The afferent fiber systems terminate in cir-cumscribed areas of the cortex; in turn, cor-ticofugal fibers of different cortical areas ex-tend to specific portions of the cerebellar nuclei. The functional organization of the cerebellum is based on these fiber projec-tions. Studies in experimental animals (rab-bits, cats, monkeys) have cast light on these relationships.
The way in which the afferent fiber sys-tems terminate reveals a functional triparti-tion of the cerebellum into vermis, hemi-sphere, and theintermediate zone lying be-tween them. The spinocerebellar fibers, namely, posterior spinocerebellar tract, cuneocerebellar tract,and anterior spinocerebellar tract, terminate as mossy fibers in the ver-mis of the anterior lobe, in the pyramid and uvula, and in the intermediate zone lying laterally to them (A1). The corticopontocere-bellar fibers, which enter through the middlecerebellar peduncle, terminate as mossy fibers in the cerebellar hemisphere (A2). The vestibulocerebellar fibers terminate in the flocculonodular lobe and in the uvula (A3). Afferent pathways that synapse in the olive and its accessory nuclei and in the lateral re-ticular nucleus terminate according to their origin: the spinal ones in the vermis, the cortical ones in the hemisphere.
The tripartition is also obvious from the pro-jection of corticofugal axons to the cere-bellar nuclei. In the vestibular nuclei (B4) terminate fibers from the vermis (anterior lobe, pyramid, uvula, and nodulus) and the flocculus (B5). In the fastigial nucleus (B6) terminate fibers from the entire vermis (B7). The emboliform nucleus and globose nucleus (a complex in experimental ani-mals) (B8) receive the fibers of the interme-diate zone (B9) and, finally, in the dentate nucleus (B10) terminate the fiber masses of the hemisphere (B11).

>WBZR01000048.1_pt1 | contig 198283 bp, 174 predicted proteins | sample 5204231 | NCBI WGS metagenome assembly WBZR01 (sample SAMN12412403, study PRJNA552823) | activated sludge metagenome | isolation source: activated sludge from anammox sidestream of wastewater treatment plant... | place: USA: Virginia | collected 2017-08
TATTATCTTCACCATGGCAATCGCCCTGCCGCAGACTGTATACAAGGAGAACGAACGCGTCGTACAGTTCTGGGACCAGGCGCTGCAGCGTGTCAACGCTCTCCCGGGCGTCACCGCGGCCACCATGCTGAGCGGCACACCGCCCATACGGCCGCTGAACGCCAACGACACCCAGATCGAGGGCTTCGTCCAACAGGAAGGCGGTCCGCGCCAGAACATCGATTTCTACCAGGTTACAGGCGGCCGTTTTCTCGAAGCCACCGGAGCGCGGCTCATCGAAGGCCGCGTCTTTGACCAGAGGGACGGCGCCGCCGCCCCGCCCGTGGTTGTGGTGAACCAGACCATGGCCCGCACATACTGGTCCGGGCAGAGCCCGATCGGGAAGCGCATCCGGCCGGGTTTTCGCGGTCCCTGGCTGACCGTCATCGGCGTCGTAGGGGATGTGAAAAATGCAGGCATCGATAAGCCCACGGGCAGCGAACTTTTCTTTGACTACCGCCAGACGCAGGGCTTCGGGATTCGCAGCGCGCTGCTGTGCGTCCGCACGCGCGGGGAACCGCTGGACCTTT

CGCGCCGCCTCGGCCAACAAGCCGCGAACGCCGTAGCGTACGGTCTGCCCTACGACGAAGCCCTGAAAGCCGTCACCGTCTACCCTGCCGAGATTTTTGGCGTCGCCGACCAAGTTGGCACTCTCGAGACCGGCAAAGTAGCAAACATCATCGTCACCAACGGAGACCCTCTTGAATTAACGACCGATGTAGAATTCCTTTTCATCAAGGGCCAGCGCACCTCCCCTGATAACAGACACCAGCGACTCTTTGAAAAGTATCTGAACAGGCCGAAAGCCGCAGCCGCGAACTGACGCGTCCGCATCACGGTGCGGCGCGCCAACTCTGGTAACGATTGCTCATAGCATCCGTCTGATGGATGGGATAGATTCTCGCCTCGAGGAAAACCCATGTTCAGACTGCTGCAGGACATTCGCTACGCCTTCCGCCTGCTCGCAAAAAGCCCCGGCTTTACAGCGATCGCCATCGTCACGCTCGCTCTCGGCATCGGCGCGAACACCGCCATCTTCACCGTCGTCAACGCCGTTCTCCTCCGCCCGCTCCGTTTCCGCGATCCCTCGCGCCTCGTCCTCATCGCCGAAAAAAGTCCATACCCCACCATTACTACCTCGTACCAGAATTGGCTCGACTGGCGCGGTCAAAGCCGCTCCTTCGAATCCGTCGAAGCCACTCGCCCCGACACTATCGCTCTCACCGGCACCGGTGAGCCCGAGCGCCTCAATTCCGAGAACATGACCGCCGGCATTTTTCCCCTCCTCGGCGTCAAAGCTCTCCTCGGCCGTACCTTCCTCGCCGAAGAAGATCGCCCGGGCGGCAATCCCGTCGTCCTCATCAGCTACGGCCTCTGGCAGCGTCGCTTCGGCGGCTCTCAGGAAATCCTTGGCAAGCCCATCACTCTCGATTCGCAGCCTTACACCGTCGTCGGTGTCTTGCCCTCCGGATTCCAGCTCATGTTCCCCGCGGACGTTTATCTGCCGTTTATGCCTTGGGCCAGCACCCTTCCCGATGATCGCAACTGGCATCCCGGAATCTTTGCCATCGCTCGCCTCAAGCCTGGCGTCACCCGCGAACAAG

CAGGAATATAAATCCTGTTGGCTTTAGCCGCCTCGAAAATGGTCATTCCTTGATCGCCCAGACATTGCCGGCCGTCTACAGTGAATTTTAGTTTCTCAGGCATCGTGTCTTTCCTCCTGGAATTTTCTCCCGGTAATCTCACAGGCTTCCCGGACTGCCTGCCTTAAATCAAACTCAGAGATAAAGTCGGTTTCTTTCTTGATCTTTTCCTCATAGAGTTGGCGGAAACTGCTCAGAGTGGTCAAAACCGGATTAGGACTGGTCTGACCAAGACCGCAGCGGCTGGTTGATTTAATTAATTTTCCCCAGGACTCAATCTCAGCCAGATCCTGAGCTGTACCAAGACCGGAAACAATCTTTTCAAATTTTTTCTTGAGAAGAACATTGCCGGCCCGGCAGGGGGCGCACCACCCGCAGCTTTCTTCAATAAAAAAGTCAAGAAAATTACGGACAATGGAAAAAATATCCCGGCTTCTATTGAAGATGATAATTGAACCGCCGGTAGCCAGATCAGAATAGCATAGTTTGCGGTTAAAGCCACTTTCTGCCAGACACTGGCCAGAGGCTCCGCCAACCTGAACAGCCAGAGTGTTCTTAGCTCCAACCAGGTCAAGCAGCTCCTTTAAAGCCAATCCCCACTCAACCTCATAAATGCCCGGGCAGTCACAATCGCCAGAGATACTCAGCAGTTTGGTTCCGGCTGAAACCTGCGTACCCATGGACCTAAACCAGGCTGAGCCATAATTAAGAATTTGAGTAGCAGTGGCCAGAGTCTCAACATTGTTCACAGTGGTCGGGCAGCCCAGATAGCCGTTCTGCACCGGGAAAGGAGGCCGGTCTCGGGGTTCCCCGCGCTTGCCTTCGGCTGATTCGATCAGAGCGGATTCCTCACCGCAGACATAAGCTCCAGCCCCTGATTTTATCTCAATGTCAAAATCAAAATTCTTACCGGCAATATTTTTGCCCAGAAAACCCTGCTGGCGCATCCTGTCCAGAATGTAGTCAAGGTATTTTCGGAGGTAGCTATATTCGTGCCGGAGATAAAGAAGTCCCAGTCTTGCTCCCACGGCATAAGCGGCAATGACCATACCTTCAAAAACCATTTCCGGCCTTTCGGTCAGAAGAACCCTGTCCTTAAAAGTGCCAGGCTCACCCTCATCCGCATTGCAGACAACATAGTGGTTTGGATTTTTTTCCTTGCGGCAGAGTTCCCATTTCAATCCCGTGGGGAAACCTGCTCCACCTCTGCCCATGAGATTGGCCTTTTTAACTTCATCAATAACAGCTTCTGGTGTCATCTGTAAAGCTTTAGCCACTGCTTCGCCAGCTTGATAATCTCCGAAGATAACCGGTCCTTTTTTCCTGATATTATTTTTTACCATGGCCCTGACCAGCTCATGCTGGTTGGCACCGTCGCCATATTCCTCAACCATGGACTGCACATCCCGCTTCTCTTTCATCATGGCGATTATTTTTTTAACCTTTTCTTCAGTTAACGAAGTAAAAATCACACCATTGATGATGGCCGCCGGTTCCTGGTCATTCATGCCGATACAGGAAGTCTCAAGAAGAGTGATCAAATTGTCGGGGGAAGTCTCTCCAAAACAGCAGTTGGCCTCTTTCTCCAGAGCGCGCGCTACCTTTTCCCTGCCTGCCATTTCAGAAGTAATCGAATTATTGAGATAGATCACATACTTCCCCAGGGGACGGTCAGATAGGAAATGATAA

The pathways terminate following a set pat-tern in which lower limb, trunk, upper limb, and head area are arranged one after the other. Thissomatotopic organization has been confirmed by stimulation experi-ments. Electrical stimulation of the cerebel-lar cortex in a decerebrate animal resulted in contractions and tonic changes in the ex-tensor and flexor muscles of the limbs, in conjugate eye movements, and in contrac-tions of the facial and cervical muscles (C) (the figure shows upper and lower surfaces of the cerebellum projected onto the same plane).
Similar results were obtained by tactile stimulation of various body parts and simultaneous electrical recording of the re-sulting potentials in the cerebellar cortex (evoked potentials) (D). In addition, localiza-tion of the potentials demonstrated the ipsi-lateral representation of the body half in the anterior lobe and simple lobule (D12) and the bilateral representation in the parame-dian lobule (D13).
As this somatotopic organization has been demonstrated in rabbits, cats, dogs, and monkeys, we may assume that the same or-ganization is present in all mammals. The somatotopic organization hypothesized for the human brain is illustrated in E.
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